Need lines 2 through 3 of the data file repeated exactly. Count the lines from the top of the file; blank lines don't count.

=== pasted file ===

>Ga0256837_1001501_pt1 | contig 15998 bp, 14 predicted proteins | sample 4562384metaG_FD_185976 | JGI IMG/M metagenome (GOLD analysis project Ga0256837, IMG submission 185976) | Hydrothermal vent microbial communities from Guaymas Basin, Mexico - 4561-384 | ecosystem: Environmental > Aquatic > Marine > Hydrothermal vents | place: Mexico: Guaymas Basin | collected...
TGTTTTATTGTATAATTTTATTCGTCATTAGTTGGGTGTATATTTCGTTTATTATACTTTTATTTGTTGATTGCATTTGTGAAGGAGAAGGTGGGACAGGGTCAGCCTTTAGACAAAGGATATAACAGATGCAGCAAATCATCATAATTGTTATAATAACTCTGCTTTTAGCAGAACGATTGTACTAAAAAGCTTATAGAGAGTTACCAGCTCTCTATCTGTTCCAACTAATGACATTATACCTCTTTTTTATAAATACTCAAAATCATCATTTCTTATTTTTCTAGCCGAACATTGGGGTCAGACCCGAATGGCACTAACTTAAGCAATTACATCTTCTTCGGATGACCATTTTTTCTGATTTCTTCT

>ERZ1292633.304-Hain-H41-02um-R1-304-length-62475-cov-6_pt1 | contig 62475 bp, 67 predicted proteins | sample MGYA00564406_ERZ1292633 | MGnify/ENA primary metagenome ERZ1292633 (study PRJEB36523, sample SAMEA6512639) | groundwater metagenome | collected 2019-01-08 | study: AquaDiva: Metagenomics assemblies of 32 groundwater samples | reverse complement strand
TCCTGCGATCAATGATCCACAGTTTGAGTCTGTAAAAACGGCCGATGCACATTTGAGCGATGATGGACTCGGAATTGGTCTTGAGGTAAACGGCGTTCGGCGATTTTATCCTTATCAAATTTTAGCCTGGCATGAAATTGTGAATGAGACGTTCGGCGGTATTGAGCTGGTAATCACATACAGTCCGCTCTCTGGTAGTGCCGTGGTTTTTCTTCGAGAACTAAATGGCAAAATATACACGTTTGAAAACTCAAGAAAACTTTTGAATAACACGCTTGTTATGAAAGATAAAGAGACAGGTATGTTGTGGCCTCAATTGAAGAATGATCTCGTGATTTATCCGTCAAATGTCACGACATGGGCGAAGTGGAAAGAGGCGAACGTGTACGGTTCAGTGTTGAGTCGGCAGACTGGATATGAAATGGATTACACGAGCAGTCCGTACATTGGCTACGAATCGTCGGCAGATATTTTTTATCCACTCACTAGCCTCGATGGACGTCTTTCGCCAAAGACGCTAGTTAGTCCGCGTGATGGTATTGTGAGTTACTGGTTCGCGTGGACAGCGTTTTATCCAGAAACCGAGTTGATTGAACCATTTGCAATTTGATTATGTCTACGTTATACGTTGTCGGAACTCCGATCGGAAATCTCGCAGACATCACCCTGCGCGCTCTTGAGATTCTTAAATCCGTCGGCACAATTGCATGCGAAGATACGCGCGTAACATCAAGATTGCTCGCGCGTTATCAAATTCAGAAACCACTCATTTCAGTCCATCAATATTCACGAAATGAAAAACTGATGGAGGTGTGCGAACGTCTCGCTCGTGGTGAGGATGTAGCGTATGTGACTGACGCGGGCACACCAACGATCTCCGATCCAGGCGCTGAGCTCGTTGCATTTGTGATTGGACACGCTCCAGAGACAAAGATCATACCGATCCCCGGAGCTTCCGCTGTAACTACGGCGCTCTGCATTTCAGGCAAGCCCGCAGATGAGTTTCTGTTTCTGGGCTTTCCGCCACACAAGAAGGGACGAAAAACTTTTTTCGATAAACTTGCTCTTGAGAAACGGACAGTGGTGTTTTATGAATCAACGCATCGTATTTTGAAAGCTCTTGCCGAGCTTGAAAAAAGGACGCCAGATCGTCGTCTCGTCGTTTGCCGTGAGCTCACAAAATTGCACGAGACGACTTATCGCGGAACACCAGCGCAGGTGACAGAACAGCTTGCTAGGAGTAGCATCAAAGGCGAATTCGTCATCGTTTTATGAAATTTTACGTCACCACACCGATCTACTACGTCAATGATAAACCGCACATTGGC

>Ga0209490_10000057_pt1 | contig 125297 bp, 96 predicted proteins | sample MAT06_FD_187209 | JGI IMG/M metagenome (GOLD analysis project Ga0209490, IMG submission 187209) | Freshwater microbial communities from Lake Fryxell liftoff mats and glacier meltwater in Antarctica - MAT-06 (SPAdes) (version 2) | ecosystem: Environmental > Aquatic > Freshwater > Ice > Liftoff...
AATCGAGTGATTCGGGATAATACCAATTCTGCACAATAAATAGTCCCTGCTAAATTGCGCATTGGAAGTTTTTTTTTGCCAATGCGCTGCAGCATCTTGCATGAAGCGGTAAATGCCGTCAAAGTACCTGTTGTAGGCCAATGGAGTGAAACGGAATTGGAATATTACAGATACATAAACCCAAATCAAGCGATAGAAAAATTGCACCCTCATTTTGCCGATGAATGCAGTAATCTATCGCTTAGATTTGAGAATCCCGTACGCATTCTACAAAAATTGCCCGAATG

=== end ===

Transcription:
TGTTTTATTGTATAATTTTATTCGTCATTAGTTGGGTGTATATTTCGTTTATTATACTTTTATTTGTTGATTGCATTTGTGAAGGAGAAGGTGGGACAGGGTCAGCCTTTAGACAAAGGATATAACAGATGCAGCAAATCATCATAATTGTTATAATAACTCTGCTTTTAGCAGAACGATTGTACTAAAAAGCTTATAGAGAGTTACCAGCTCTCTATCTGTTCCAACTAATGACATTATACCTCTTTTTTATAAATACTCAAAATCATCATTTCTTATTTTTCTAGCCGAACATTGGGGTCAGACCCGAATGGCACTAACTTAAGCAATTACATCTTCTTCGGATGACCATTTTTTCTGATTTCTTCT

>ERZ1292633.304-Hain-H41-02um-R1-304-length-62475-cov-6_pt1 | contig 62475 bp, 67 predicted proteins | sample MGYA00564406_ERZ1292633 | MGnify/ENA primary metagenome ERZ1292633 (study PRJEB36523, sample SAMEA6512639) | groundwater metagenome | collected 2019-01-08 | study: AquaDiva: Metagenomics assemblies of 32 groundwater samples | reverse complement strand